Sakai/OSPortfolio » Developing for Sakai in Eclipse

ID #1060

How to debug Sakai (Tomcat) using Eclipse

Debugging Sakai with Eclipse is really easy.

Tell Tomcat to listen for Debugger connections

In <tomcat>/bin/startup.sh -- that's the script that launches Sakai -- add two environment variables and add an argument to the actual launch command:

export JPDA_ADDRESS=8000
export JPDA_TRANSPORT=dt_socket
#add "jpda" below:
exec "$DIR/$EXEC" jpda start "$@"

That's how you tell your Tomcat to listen for debugger traffic. On your next startup.sh, you should see "Listening for transport dt_socket at address:8000" in your catalina.out. (Of course you can use whatever port is most appropriate for your situation, 8000 is not set in stone.) Now, configure your Eclipse to do the debugging:

Tell Eclipse how to connect to Tomcat

It should be obvious that the source code you're editing within eclipse, well, that's the code that Tomcat should be running. Otherwise everybody will likely get very confused! It's how you can expect Eclipse to keep track of the line numbers in the source files, to show you each line as it executes, in context.

With Eclipse launched (this can be on a completely different machine from where Sakai is actually running) set up the connection:

  1. Run menu -> open debug dialog -> double-click "remote java app"
  2. Specify which host and port to connect to (localhost and 8000 are the defaults, but you can hook up to a remote machine on whichever port you used above in JPDA_ADDRESS)
  3. Source tab -> add all java projects that you want to step through

Connect Eclipse to Tomcat

Now that Eclipse is ready to connect, and Tomcat is listening for connections, go ahead and connect:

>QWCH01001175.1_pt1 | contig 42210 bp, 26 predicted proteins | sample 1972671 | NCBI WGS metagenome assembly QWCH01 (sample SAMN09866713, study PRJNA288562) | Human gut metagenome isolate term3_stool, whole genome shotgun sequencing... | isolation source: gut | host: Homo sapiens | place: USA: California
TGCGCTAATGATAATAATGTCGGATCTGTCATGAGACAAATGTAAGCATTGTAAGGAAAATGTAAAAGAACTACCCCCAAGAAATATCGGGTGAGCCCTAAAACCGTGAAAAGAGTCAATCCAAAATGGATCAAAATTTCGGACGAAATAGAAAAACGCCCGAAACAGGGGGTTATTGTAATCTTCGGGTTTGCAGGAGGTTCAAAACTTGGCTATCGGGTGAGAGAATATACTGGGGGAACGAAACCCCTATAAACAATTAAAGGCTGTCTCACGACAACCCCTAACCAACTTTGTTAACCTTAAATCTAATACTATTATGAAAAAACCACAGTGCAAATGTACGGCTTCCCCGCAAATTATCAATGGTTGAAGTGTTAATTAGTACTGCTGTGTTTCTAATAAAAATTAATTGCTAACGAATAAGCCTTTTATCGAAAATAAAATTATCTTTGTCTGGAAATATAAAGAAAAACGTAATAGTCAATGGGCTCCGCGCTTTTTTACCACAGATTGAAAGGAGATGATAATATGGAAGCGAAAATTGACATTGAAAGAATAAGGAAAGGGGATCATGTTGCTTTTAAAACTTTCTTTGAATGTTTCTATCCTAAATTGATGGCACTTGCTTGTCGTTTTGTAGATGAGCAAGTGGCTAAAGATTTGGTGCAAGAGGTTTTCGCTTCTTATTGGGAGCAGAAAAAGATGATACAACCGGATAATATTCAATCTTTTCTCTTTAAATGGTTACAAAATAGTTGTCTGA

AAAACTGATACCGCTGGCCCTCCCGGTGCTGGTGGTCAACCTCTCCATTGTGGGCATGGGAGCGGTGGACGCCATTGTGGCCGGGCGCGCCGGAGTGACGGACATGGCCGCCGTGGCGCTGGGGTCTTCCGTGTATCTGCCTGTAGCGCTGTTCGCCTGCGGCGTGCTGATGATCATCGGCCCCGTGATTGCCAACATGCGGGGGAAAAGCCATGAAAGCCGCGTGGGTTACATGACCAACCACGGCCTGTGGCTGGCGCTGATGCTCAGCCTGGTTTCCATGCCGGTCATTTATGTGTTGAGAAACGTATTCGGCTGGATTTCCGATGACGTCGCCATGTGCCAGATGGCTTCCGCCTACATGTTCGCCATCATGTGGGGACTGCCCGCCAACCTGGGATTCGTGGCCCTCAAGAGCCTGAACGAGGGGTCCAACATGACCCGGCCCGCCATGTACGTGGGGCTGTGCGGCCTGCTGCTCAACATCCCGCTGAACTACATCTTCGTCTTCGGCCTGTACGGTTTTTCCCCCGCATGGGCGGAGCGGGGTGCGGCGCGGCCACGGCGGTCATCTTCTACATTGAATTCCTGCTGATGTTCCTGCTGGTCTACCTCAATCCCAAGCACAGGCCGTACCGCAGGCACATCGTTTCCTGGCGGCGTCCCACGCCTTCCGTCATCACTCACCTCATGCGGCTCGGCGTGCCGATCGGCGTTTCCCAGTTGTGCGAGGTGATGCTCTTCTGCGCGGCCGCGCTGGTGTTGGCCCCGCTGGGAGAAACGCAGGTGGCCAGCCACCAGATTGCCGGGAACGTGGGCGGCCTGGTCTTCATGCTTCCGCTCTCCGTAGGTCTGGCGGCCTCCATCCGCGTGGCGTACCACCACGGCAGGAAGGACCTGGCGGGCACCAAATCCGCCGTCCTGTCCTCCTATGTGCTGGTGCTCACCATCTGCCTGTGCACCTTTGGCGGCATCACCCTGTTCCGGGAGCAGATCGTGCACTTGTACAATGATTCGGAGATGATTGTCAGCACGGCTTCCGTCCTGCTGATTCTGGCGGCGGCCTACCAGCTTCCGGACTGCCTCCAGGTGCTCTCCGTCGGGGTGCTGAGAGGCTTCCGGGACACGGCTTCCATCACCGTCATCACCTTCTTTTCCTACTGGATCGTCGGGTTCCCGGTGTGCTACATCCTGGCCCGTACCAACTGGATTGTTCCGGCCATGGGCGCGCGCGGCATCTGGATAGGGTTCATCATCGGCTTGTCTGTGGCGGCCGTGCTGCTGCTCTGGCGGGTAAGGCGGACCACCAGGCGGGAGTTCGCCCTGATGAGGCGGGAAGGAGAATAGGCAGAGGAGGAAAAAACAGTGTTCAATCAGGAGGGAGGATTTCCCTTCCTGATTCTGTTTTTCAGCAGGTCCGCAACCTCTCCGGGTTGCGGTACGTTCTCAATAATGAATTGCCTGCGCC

• Set some break-points in your code! In Eclipse, right-click along the left margin of any java code window (the little dot that appears tells you you've got that line set as a breakpoint)
  • Connect to your already-running Sakai instance of Tomcat by using the Run menu -> Debug
  • As your Sakai percolates along, when it gets to the breakpoint (you can set many, whichever one it trips first will stop Tomcat in its tracks) Eclipse will ask if you want to switch to the DEBUG perspective.

    "This kind of launch is configured to open the Debug perspective when it suspends.

    This Debug perspective is designed to support application debugging. It incorporated views for displaying the debug stack, variables and breakpoint management.

    Do you want to open this perspective now?"

    So don't forget: when you've set breakpoints, and you've opened a debug connection, Tomcat will STOP and your browser will appear to hang... that's because Eclipse is waiting for you to tell it whether to step into the next line of code, to dive into your variables, and so forth!

Now, debug galore!

There, you can step-into, step-over, step-out... and check or modify variables... and review your call stack... and lots more!

Last update: 2008-06-21 14:39
Author: will trillich
Revision: 1.0

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